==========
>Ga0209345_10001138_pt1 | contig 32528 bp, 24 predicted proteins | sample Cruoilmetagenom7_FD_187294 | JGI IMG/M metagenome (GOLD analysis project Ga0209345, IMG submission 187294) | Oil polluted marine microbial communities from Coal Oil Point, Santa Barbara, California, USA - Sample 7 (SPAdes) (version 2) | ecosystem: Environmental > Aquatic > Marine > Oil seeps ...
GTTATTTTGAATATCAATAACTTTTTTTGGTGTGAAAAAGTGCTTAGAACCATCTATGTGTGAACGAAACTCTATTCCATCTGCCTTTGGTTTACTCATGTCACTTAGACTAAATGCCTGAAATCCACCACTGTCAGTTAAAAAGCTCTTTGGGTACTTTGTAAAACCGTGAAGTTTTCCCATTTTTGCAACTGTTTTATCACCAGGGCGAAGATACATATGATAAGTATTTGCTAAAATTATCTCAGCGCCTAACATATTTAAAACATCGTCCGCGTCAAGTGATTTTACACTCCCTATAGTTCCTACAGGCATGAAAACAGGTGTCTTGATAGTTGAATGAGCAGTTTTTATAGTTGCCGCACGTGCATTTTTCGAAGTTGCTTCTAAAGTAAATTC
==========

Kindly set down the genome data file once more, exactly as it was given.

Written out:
>Ga0209345_10001138_pt1 | contig 32528 bp, 24 predicted proteins | sample Cruoilmetagenom7_FD_187294 | JGI IMG/M metagenome (GOLD analysis project Ga0209345, IMG submission 187294) | Oil polluted marine microbial communities from Coal Oil Point, Santa Barbara, California, USA - Sample 7 (SPAdes) (version 2) | ecosystem: Environmental > Aquatic > Marine > Oil seeps ...
GTTATTTTGAATATCAATAACTTTTTTTGGTGTGAAAAAGTGCTTAGAACCATCTATGTGTGAACGAAACTCTATTCCATCTGCCTTTGGTTTACTCATGTCACTTAGACTAAATGCCTGAAATCCACCACTGTCAGTTAAAAAGCTCTTTGGGTACTTTGTAAAACCGTGAAGTTTTCCCATTTTTGCAACTGTTTTATCACCAGGGCGAAGATACATATGATAAGTATTTGCTAAAATTATCTCAGCGCCTAACATATTTAAAACATCGTCCGCGTCAAGTGATTTTACACTCCCTATAGTTCCTACAGGCATGAAAACAGGTGTCTTGATAGTTGAATGAGCAGTTTTTATAGTTGCCGCACGTGCATTTTTCGAAGTTGCTTCTAAAGTAAATTC